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Dictionaries :: Ruler

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Below are articles from the following dictionary:
Vine's Expository Dictionary of New Testament Words
1 Strong's Number: g758 Greek: archon


"a ruler, chief, prince," is translated "rulers," e.g., in 1Cr 2:6, 8, RV (AV, "princes"); "ruler," Rev 1:5 (AV, "prince").

2 Strong's Number: g746 Greek: arche


"a rule, sovereignty," is rendered "rulers" in Luk 12:11, RV (AV, "magistrates").

3 Strong's Number: g2888 Greek: kosmokrator


denotes "a ruler of this world" (contrast pantokrator, "almighty"). In Greek literature, in Orphic hymns, etc., and in Rabbinic writings, it signifies a "ruler" of the whole world, a world-lord. In the NT it is used in Eph 6:12, "the world-rulers (of this darkness)," RV, AV, "the rulers (of the darkness) of this world." The context ("not against flesh and blood") shows that not earthly potentates are indicated, but spirit powers, who, under the permissive will of God, and in consequence of human sin, exercise Satanic and therefore antagonistic authority over the world in its present condition of spiritual darkness and alienation from God. The suggested rendering "the rulers of this dark world" is ambiguous and not phraseologically requisite. Cp. Jhn 12:31; 14:30; 16:11; 2Cr 4:4.

4 Strong's Number: g4173 Greek: politarches


"a ruler of a city" (polis, "a city," archo, "to rule"), "a politarch," is used in Act 17:6, 8, of the magistrates in Thessalonica, before whom the Jews, with a mob of market idlers, dragged Jason and other converts, under the charge of showing hospitality to Paul and Silas, and of treasonable designs against the Emperor. Thessalonica was a "free" city and the citizens could choose their own politarchs. The accuracy of Luke has been vindicated by the use of the term, for while classical authors use the terms poliarchos and politarchos of similar "rulers," the form used by Luke is supported by inscriptions discovered at Thessalonica, one of which mentions Sosipater, Secundus, and Gaius among the politarchs, names occurring as those of Paul's companions. Prof. Burton of Chicago, in a paper on "The Politarchs," has recorded 17 inscriptions which attest their existence, thirteen of which belong to Macedonia and five presumably to Thessalonica itself, illustrating the influence of Rome in the municipal organization of the place.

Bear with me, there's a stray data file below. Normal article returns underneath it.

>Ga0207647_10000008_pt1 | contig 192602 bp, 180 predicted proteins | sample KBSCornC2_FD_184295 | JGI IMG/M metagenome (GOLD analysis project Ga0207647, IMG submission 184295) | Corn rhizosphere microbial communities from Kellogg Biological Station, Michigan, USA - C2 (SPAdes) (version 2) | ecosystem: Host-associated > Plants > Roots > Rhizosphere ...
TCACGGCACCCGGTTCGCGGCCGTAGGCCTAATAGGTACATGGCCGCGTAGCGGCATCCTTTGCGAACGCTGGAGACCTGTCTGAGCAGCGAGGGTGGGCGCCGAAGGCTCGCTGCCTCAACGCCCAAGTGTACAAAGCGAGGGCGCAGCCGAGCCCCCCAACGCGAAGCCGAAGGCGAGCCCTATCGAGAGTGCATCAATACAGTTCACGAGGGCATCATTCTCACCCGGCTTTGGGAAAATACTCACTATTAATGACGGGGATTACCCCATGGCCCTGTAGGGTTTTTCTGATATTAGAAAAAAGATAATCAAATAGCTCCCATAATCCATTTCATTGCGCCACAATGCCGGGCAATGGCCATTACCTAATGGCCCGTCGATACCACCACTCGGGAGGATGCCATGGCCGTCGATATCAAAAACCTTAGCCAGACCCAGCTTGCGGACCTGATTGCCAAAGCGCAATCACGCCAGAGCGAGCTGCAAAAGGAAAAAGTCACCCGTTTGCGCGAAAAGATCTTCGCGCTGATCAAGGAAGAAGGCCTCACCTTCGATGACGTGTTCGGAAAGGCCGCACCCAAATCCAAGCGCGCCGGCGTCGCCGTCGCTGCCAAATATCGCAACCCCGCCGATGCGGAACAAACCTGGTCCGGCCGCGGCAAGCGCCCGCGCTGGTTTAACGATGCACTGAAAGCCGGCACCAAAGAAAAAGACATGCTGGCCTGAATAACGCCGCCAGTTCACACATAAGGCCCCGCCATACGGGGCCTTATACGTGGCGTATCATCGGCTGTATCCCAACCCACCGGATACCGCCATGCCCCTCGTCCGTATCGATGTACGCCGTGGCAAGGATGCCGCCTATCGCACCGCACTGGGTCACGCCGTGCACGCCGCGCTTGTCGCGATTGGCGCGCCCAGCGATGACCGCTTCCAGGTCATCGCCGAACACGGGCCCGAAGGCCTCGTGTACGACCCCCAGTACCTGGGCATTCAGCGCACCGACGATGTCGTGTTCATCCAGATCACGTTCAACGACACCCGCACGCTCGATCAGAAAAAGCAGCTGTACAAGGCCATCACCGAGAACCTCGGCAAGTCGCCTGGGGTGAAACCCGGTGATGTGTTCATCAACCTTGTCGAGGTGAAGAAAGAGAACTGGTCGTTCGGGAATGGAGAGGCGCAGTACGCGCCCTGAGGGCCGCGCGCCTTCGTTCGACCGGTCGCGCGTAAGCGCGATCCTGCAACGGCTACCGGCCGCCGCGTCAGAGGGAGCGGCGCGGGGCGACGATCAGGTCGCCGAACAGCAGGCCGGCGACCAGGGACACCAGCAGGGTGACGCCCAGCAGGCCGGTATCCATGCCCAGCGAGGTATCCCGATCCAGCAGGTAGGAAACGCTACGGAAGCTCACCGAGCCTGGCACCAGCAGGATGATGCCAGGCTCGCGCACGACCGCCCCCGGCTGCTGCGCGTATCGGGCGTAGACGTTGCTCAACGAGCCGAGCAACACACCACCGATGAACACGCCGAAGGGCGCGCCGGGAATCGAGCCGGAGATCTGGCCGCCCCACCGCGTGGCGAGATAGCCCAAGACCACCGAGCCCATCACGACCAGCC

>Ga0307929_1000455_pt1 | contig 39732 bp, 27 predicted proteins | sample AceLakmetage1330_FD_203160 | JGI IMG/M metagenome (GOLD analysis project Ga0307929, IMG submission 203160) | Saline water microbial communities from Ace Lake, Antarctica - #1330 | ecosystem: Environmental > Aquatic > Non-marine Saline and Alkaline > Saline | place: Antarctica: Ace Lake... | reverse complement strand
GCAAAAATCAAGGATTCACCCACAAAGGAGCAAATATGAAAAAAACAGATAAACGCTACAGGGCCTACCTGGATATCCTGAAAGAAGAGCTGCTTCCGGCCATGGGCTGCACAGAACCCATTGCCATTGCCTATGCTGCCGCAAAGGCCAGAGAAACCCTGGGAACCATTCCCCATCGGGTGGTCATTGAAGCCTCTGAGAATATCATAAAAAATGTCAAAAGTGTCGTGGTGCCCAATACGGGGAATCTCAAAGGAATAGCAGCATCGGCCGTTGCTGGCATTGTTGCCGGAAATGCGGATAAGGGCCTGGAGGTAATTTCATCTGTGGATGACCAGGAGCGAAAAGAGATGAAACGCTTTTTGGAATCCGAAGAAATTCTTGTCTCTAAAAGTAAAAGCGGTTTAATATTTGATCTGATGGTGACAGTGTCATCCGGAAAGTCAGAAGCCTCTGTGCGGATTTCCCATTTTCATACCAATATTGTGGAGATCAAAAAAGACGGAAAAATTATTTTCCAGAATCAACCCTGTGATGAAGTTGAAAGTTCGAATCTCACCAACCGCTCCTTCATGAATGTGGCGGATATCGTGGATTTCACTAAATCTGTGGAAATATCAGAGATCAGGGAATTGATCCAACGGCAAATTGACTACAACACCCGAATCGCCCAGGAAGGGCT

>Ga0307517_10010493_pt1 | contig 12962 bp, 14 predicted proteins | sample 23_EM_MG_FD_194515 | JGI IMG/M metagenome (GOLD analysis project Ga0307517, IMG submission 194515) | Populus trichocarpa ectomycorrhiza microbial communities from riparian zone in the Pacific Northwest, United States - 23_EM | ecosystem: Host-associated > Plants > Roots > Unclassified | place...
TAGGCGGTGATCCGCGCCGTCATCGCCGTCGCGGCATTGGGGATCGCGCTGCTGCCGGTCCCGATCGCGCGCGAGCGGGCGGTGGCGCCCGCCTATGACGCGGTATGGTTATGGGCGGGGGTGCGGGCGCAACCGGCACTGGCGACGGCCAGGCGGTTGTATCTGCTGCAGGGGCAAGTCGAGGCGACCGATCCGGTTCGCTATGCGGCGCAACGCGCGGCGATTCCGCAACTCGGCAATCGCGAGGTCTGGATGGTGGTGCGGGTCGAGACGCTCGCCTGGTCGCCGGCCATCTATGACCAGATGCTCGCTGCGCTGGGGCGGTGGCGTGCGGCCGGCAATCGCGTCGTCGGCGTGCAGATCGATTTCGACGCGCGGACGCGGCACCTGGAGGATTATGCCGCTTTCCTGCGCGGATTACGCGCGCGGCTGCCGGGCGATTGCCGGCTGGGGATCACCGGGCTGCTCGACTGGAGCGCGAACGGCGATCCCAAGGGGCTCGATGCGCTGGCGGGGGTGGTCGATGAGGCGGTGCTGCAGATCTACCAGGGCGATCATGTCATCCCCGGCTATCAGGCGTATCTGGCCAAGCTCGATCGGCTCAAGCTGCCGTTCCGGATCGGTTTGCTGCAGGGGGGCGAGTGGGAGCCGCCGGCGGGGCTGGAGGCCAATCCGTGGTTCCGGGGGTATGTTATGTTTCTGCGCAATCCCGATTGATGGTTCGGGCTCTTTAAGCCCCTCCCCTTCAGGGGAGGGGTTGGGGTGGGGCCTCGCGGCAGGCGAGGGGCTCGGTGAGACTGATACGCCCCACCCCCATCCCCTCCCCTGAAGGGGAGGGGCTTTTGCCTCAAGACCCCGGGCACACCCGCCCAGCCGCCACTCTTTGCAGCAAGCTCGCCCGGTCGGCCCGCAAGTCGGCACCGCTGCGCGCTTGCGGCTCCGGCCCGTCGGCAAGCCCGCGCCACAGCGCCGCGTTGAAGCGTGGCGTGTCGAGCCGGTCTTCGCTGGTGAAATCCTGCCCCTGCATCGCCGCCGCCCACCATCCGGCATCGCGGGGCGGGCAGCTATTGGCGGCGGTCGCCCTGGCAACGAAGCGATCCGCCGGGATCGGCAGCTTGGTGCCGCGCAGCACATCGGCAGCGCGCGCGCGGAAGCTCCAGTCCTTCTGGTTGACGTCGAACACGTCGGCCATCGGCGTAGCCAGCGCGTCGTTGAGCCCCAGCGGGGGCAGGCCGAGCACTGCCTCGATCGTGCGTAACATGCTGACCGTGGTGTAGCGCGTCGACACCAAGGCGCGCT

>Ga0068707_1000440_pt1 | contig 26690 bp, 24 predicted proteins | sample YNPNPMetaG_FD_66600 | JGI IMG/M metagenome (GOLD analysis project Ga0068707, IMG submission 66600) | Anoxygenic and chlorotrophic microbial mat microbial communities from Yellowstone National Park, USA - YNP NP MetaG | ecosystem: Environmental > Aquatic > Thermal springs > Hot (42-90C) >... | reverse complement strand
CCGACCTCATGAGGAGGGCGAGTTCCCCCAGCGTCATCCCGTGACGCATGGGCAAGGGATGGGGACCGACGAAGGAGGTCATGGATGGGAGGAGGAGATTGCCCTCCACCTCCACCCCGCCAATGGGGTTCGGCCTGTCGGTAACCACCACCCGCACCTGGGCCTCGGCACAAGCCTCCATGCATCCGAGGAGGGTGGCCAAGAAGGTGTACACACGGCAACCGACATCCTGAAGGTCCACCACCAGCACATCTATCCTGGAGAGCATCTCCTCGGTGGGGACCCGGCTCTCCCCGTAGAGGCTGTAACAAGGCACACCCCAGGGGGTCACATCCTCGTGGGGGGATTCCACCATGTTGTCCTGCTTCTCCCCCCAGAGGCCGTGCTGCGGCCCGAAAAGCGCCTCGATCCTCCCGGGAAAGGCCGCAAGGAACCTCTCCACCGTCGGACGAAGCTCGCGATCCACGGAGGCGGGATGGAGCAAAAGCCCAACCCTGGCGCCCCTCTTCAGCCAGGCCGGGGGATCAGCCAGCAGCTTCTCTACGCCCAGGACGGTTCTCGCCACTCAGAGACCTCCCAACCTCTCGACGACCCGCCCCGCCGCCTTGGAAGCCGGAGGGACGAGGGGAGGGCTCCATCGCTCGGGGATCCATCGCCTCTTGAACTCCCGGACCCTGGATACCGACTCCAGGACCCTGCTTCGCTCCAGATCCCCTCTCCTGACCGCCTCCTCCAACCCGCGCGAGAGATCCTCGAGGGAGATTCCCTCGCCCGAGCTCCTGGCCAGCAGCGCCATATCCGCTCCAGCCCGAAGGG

5 Strong's Number: g755 Greek: architriklinos


denotes "the superintendent of a banquet," whose duty lay in arranging the tables and food (arche, "ruler," triklinos, lit., "a room with three couches"), Jhn 2:8, 9.


(1) In Mar 13:9; Luk 21:12, AV, hegemon, "a leader, a governor of a province," is translated "ruler" (RV, "governor").

(2) For "ruler" of the synagogue, see SYNAGOGUE.

(3) In Mat 24:45, AV, kathistemi, "to appoint," is translated "hath made ruler" (RV, "hath set"); so in Mat 24:47; 25:21, 23; Luk 12:42, 44.


The Blue Letter Bible ministry and the BLB Institute hold to the historical, conservative Christian faith, which includes a firm belief in the inerrancy of Scripture. Since the text and audio content provided by BLB represent a range of evangelical traditions, all of the ideas and principles conveyed in the resource materials are not necessarily affirmed, in total, by this ministry.

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